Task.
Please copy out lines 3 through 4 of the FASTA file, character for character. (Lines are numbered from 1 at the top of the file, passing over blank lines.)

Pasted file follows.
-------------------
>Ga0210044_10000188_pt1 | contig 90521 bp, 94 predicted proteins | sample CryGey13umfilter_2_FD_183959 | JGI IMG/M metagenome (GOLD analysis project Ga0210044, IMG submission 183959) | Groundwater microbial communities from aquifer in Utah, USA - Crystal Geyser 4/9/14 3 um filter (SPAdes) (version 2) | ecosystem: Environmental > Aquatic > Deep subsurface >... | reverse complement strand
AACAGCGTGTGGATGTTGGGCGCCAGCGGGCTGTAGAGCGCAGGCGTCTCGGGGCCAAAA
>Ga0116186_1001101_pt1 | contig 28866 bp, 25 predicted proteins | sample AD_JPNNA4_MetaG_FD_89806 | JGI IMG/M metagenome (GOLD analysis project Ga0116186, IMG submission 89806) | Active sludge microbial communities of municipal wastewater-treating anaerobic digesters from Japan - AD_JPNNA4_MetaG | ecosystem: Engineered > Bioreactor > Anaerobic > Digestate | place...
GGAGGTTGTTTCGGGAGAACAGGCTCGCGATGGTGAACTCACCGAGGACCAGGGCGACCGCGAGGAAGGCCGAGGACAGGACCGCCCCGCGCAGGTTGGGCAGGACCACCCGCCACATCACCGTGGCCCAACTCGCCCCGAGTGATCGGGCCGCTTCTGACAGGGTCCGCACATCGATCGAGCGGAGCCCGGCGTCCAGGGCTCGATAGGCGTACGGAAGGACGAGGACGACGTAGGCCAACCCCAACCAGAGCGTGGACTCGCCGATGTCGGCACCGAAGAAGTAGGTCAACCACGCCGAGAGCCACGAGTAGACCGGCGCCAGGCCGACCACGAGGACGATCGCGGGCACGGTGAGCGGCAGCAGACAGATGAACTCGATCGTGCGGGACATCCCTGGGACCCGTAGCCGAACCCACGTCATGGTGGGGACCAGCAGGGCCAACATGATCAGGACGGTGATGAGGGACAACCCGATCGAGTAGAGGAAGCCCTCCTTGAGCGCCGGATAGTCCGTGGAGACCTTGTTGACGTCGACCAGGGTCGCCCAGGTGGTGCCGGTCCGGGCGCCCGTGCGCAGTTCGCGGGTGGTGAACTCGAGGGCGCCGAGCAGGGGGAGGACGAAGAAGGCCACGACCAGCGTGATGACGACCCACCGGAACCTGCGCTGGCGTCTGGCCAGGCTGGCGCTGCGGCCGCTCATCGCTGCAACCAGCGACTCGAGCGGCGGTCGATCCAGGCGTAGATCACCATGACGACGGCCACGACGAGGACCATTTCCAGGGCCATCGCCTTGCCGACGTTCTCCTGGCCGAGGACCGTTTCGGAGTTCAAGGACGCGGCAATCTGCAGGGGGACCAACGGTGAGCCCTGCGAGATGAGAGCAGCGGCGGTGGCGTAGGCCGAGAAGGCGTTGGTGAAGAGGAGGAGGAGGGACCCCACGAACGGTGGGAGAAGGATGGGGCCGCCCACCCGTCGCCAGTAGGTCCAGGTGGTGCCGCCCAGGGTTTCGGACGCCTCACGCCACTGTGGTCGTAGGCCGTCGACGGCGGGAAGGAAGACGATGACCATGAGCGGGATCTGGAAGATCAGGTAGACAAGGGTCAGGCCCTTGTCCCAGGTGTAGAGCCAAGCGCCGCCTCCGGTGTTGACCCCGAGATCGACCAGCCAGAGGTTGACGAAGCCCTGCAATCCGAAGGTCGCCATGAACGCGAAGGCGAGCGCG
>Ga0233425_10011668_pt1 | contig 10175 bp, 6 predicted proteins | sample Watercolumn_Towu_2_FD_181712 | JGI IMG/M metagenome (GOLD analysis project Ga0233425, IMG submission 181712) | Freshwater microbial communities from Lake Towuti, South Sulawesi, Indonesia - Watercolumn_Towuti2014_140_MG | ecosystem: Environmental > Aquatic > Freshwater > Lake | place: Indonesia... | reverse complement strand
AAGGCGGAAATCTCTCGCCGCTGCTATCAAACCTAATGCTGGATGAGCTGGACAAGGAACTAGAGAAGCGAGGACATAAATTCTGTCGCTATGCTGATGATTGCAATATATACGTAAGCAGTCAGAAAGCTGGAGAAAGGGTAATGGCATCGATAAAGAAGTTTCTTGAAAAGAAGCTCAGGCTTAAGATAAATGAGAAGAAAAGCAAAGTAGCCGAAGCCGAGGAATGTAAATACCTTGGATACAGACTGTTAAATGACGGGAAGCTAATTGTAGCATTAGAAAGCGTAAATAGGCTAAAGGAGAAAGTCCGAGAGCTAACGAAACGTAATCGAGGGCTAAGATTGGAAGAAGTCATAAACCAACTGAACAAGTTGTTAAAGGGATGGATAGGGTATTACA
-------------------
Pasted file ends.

>Ga0116186_1001101_pt1 | contig 28866 bp, 25 predicted proteins | sample AD_JPNNA4_MetaG_FD_89806 | JGI IMG/M metagenome (GOLD analysis project Ga0116186, IMG submission 89806) | Active sludge microbial communities of municipal wastewater-treating anaerobic digesters from Japan - AD_JPNNA4_MetaG | ecosystem: Engineered > Bioreactor > Anaerobic > Digestate | place...
GGAGGTTGTTTCGGGAGAACAGGCTCGCGATGGTGAACTCACCGAGGACCAGGGCGACCGCGAGGAAGGCCGAGGACAGGACCGCCCCGCGCAGGTTGGGCAGGACCACCCGCCACATCACCGTGGCCCAACTCGCCCCGAGTGATCGGGCCGCTTCTGACAGGGTCCGCACATCGATCGAGCGGAGCCCGGCGTCCAGGGCTCGATAGGCGTACGGAAGGACGAGGACGACGTAGGCCAACCCCAACCAGAGCGTGGACTCGCCGATGTCGGCACCGAAGAAGTAGGTCAACCACGCCGAGAGCCACGAGTAGACCGGCGCCAGGCCGACCACGAGGACGATCGCGGGCACGGTGAGCGGCAGCAGACAGATGAACTCGATCGTGCGGGACATCCCTGGGACCCGTAGCCGAACCCACGTCATGGTGGGGACCAGCAGGGCCAACATGATCAGGACGGTGATGAGGGACAACCCGATCGAGTAGAGGAAGCCCTCCTTGAGCGCCGGATAGTCCGTGGAGACCTTGTTGACGTCGACCAGGGTCGCCCAGGTGGTGCCGGTCCGGGCGCCCGTGCGCAGTTCGCGGGTGGTGAACTCGAGGGCGCCGAGCAGGGGGAGGACGAAGAAGGCCACGACCAGCGTGATGACGACCCACCGGAACCTGCGCTGGCGTCTGGCCAGGCTGGCGCTGCGGCCGCTCATCGCTGCAACCAGCGACTCGAGCGGCGGTCGATCCAGGCGTAGATCACCATGACGACGGCCACGACGAGGACCATTTCCAGGGCCATCGCCTTGCCGACGTTCTCCTGGCCGAGGACCGTTTCGGAGTTCAAGGACGCGGCAATCTGCAGGGGGACCAACGGTGAGCCCTGCGAGATGAGAGCAGCGGCGGTGGCGTAGGCCGAGAAGGCGTTGGTGAAGAGGAGGAGGAGGGACCCCACGAACGGTGGGAGAAGGATGGGGCCGCCCACCCGTCGCCAGTAGGTCCAGGTGGTGCCGCCCAGGGTTTCGGACGCCTCACGCCACTGTGGTCGTAGGCCGTCGACGGCGGGAAGGAAGACGATGACCATGAGCGGGATCTGGAAGATCAGGTAGACAAGGGTCAGGCCCTTGTCCCAGGTGTAGAGCCAAGCGCCGCCTCCGGTGTTGACCCCGAGATCGACCAGCCAGAGGTTGACGAAGCCCTGCAATCCGAAGGTCGCCATGAACGCGAAGGCGAGCGCG